However, if we look at a ...
No. Extra Attack doesn't give you two Attack actions, it gives you two attacks per Attack action. A 5th-level monk still only has one Attack action.
That means that not only do you not get two Multiattacks, but if you take the Multiattack action you don't get a second attack from Extra Attack either, because only the Attack action triggers Extra Attack's ...
The Multiattack is restricted to the Wand
Orcus can only use Multiattack with the Wand of Orcus - just like, for example, the Assassin can only Multiattack with a shortsword. Shortswords don’t grant Multiattack to anyone wielding them either.
As for why this is so:
It’s written that way,
Maybe Orcus has a special affinity for the Wand of Orcus, that it ...
The +10 damage bonus does not cascade, but it does apply to each attack.
While there are often time/speed benefits to rolling attacks in groups1 (some people like to use different colored dice), you still consider each attack separately. An 11th level fighter using Extra Attack will roll three separate D20s, evaluating hit or miss for each of them. After ...
When you use Wrath of the Storm with Thunderbolt Strike, the creature that attacked you is pushed back immediately. From the section on reactions:
If the reaction interrupts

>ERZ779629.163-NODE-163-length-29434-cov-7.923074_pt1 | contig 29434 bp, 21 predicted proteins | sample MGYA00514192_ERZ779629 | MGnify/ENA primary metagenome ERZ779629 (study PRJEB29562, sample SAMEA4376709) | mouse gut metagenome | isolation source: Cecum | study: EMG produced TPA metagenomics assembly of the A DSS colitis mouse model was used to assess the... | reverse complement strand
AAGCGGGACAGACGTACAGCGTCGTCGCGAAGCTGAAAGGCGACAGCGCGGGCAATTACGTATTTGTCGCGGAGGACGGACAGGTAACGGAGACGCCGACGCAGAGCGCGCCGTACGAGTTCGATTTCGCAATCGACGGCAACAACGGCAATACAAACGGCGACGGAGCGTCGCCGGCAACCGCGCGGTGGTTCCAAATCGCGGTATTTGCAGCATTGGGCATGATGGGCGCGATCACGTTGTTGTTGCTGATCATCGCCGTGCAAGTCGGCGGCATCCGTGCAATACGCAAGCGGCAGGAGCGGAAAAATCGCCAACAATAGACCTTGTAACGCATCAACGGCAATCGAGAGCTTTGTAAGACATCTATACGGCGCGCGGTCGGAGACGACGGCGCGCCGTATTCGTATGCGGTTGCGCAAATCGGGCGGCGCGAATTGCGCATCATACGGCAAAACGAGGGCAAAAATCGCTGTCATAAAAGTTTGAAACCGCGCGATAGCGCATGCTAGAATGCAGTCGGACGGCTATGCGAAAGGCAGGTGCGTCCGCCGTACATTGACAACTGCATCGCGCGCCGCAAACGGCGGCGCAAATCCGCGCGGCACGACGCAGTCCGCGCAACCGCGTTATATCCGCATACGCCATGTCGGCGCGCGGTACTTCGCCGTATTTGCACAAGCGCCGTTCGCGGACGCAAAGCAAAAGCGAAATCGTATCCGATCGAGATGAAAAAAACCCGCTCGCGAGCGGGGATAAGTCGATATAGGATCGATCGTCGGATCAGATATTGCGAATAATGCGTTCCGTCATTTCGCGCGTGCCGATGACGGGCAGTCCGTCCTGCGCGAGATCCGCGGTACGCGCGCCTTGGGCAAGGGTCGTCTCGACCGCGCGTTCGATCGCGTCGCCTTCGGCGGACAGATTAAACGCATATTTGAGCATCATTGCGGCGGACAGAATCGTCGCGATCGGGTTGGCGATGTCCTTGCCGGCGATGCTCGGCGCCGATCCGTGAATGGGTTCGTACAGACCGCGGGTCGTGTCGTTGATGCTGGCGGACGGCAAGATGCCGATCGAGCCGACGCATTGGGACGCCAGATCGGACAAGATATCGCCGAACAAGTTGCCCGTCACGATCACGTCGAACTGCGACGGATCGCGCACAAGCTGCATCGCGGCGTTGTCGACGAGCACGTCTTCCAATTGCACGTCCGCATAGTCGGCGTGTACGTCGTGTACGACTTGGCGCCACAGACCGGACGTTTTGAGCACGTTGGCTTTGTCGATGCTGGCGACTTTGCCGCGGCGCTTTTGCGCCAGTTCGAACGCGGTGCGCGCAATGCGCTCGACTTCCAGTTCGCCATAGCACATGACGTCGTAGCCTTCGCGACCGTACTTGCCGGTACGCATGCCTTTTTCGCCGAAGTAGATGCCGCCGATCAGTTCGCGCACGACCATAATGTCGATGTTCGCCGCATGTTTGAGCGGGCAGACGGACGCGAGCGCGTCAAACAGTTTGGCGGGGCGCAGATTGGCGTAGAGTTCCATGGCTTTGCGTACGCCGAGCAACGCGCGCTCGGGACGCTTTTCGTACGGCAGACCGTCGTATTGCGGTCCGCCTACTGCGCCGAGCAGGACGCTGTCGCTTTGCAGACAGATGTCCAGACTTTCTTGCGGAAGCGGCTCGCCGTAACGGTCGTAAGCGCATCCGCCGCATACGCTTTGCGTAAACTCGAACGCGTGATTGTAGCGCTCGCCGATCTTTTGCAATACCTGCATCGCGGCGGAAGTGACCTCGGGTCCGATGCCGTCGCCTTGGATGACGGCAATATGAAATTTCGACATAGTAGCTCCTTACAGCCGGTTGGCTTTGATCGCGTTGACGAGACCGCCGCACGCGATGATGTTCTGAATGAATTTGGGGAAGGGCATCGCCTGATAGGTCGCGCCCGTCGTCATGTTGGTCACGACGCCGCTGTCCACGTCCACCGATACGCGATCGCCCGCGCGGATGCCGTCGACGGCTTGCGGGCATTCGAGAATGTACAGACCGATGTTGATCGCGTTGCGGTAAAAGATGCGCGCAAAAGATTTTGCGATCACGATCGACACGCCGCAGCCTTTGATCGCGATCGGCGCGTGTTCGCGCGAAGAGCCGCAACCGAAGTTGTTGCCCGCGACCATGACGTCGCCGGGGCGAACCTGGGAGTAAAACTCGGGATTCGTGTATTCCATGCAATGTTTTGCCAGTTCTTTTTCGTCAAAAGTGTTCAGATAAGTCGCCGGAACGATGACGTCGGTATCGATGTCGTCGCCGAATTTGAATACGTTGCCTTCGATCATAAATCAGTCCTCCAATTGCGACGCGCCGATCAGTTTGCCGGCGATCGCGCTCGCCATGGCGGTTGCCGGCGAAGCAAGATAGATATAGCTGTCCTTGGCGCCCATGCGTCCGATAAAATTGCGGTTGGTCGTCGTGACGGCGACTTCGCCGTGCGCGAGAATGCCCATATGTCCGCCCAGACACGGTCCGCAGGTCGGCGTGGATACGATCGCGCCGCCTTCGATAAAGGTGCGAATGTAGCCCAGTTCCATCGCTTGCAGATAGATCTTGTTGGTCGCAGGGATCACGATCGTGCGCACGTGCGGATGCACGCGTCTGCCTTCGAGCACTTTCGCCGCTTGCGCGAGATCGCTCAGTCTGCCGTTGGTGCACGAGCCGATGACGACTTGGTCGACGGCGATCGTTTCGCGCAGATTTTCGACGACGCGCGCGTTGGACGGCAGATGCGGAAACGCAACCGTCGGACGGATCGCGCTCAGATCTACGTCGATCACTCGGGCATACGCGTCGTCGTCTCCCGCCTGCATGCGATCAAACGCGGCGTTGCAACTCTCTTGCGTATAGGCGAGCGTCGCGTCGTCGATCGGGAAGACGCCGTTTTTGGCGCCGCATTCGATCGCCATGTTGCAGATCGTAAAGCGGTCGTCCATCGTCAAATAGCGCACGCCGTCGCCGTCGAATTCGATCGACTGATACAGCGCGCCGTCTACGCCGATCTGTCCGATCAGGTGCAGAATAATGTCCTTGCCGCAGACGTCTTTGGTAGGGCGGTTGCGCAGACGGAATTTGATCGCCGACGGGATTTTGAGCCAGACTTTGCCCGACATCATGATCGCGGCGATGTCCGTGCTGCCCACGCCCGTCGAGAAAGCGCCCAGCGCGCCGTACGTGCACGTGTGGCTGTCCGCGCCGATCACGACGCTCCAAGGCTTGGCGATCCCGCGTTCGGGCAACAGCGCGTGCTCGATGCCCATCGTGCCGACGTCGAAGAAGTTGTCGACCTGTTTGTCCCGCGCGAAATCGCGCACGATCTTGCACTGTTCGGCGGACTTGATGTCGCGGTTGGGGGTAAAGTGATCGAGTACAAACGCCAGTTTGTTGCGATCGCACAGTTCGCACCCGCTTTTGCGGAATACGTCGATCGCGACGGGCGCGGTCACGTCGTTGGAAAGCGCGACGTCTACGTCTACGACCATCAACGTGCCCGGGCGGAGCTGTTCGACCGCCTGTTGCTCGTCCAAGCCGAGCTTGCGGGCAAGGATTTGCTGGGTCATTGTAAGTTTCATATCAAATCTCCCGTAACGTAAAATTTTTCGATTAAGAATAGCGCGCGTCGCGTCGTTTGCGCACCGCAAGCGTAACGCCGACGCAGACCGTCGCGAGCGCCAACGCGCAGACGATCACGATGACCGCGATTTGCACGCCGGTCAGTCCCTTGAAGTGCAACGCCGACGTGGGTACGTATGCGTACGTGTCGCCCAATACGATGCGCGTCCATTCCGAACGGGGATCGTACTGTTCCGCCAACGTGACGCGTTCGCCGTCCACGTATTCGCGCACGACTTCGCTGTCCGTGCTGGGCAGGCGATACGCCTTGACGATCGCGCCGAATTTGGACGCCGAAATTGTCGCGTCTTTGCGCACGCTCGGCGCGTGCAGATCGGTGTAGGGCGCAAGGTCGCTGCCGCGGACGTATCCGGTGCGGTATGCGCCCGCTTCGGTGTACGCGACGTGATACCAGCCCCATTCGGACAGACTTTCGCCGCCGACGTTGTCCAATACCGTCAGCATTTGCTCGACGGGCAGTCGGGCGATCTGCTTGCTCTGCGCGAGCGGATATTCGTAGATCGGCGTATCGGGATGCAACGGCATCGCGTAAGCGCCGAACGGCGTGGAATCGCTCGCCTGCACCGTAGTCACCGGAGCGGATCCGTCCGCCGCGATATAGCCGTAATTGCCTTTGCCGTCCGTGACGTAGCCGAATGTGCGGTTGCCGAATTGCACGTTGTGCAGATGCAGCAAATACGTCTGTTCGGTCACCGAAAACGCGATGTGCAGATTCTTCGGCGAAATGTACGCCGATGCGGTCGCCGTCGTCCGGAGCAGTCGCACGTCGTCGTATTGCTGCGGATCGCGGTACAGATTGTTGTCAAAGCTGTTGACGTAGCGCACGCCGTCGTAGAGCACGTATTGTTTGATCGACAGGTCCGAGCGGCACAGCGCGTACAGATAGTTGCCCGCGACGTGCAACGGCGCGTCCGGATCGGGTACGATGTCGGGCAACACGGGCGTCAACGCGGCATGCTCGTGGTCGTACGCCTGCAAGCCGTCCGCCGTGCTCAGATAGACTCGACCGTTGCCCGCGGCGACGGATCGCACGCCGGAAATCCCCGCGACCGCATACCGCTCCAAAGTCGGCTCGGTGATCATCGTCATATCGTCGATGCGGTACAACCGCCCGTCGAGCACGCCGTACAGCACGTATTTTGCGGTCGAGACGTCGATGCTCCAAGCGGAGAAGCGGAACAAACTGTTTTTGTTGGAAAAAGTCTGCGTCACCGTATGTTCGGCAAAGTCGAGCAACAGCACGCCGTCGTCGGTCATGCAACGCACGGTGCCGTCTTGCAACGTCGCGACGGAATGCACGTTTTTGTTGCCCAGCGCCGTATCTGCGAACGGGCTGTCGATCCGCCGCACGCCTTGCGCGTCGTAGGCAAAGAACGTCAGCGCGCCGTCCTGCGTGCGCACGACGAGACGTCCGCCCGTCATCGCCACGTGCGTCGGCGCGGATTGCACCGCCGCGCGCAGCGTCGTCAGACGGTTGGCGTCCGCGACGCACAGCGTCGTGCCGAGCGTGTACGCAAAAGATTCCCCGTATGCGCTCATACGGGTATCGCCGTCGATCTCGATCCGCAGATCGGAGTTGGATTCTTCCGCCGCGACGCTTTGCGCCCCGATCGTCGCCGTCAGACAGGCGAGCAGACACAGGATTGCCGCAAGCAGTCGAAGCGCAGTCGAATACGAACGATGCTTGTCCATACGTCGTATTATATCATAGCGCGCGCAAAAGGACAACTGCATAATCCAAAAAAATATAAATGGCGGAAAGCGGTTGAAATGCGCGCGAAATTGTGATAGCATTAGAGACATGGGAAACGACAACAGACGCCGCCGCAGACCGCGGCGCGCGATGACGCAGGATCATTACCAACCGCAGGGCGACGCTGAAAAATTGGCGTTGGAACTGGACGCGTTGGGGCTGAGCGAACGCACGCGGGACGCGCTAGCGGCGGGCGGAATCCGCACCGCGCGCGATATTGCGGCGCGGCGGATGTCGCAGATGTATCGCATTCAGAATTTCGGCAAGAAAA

another creature’s turn, that creature can continue its
turn right after the reaction.
The creature doesn't get to finish its turn, then get hit by your reaction - your reaction ...
...the rule is simple: if you're making an attack roll, you're making an attack. (PHB p.194)
Since you are making multiple attacks you make an attack roll for each one. This is true even though you may not be taking the Attack action multiple times. This applies whether the source is bonus action (Flurry of Blows, two-weapon fighting), Extra attack (...
If you have the ability to make multiple attacks in a round, they can be against the same target or another target unless the specific ability prohibits it.
You can move between attacks, as mentioned on page 190 of the PHB.
Moving between Attacks
If you take an action that includes more than
one weapon attack, you can break up your movement even ...
In the final rules it's pretty clear: a monster can make multiple attacks only if it has the "Multiattack" action, which always specifies which attacks can be made.
In the case of the Owlbear, it has a Beak and a Claws attack (Claws counts as only one attack). It also has a Multiattack action saying "The owlbear makes two attacks: one with its beak and one ...
Tentacle Slam is not technically an attack.